Selected Determinants of Interpersonal Communication in Negotiation – between Openness and Manipulation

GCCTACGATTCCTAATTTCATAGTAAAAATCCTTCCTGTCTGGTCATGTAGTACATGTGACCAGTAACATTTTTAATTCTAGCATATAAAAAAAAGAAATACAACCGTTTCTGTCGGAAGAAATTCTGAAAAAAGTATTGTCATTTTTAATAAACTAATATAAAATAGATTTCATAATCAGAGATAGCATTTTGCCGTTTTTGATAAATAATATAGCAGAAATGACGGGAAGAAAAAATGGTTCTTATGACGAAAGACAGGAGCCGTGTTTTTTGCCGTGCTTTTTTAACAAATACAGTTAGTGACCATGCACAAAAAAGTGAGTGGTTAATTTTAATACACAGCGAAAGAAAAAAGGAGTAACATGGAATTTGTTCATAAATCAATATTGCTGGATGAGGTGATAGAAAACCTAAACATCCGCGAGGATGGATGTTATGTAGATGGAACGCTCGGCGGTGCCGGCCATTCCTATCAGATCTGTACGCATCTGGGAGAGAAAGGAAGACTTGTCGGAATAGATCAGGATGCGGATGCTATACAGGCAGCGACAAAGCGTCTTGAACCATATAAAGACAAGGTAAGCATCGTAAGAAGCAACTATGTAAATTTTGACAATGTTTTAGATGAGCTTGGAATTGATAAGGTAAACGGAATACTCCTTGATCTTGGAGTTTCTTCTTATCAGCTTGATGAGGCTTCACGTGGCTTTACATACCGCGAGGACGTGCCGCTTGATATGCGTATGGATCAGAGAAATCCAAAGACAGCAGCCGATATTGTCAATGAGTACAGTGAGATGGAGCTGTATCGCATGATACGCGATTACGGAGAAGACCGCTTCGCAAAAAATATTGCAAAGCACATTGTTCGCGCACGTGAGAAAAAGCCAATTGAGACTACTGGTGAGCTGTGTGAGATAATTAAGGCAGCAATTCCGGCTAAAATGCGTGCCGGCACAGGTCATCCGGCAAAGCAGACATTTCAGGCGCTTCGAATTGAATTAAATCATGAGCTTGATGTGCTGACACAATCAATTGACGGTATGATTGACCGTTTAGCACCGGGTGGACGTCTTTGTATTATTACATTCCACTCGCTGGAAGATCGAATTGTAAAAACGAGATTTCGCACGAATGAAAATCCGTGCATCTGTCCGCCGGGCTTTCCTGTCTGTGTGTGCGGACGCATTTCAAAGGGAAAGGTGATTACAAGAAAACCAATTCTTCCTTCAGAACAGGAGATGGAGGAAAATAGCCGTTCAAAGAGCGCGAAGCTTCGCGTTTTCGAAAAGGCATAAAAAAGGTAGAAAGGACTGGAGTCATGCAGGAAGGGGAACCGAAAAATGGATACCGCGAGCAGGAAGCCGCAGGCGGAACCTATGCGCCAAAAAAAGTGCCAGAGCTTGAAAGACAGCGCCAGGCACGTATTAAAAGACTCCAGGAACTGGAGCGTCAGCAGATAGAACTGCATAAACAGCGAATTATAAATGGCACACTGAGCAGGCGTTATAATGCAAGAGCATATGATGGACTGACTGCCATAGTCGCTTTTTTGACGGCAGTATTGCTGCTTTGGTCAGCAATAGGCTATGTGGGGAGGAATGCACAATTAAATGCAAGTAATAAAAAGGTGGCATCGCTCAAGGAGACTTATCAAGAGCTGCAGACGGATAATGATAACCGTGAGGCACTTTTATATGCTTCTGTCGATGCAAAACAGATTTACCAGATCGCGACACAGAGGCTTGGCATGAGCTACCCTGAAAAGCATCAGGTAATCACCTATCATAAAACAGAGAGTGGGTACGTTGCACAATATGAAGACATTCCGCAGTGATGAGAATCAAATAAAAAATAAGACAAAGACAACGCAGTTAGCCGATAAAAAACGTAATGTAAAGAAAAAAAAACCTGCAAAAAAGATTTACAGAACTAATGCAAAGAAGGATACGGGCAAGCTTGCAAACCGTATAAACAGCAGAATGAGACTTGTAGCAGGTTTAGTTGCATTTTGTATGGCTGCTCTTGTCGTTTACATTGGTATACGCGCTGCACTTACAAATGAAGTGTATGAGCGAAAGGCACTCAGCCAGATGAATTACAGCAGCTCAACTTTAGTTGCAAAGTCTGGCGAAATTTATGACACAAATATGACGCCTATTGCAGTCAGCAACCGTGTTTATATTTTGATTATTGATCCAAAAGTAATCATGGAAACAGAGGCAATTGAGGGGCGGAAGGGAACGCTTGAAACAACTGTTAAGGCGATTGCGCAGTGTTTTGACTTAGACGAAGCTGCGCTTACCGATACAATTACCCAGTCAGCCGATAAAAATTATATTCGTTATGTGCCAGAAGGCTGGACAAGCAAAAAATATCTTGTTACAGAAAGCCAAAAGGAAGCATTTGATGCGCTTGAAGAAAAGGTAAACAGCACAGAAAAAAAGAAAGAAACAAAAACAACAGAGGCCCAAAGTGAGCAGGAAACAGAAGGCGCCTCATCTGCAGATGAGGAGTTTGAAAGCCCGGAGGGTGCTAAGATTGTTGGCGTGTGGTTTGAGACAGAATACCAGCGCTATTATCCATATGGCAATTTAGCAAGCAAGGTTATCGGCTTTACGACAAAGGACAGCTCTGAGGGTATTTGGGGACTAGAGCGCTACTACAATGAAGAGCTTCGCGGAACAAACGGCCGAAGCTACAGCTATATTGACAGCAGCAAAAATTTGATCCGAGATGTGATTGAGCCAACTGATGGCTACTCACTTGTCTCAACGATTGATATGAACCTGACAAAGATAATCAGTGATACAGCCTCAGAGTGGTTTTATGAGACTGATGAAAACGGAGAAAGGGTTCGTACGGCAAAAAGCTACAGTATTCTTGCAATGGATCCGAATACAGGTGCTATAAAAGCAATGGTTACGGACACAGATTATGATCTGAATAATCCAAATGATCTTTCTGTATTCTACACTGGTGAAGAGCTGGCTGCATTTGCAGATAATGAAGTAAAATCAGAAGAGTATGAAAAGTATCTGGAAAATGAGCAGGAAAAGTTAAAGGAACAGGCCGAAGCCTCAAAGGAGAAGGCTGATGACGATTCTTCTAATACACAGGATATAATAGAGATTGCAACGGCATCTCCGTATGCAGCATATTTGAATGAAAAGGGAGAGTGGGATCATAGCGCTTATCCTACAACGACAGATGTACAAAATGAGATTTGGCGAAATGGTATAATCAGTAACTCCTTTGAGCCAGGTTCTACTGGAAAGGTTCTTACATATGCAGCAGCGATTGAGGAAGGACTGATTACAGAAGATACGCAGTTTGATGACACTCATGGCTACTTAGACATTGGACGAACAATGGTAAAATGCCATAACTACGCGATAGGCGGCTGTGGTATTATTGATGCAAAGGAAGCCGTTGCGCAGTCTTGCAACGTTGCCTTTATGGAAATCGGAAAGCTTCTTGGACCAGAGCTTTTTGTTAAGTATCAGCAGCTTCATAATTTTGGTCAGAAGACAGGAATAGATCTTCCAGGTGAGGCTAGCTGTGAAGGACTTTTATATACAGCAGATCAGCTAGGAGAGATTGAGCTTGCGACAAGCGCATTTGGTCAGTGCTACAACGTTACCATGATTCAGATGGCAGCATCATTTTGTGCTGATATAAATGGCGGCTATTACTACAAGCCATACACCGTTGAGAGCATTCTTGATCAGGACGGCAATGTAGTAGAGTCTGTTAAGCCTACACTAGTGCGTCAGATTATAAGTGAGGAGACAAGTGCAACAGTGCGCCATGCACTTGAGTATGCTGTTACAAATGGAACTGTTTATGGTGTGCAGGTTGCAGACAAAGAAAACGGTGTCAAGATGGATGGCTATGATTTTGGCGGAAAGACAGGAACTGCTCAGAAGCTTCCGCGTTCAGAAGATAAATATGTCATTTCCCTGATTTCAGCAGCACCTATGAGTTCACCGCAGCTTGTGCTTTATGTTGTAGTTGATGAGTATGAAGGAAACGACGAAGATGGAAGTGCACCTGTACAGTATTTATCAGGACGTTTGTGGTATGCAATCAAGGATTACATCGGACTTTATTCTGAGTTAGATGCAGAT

This theoretical and empirical article is dedicated to issues concerning communication in negotiation and the analysis of selected determinants. The authors have assumed that communication has two dimensions: one is based on open communication and the other on manipulative techniques. The research problem of the empirical study conducted by the authors was to establish what factors determine the use of these two dimensions of communication. Drawing on literature studies, they empirically examined such selected factors as social value orientation, experience and satisfaction with negotiation. This problem has been verified by an empirical study conducted in a group of 313 respondents. The main conclusions of the study refer to a correlation between the use of manipulation techniques in negotiation and a proself orientation, experience and the post-negotiation dissonance effect. In contrast, open communication is correlated with a prosocial orientation and a greater satisfaction with negotiation.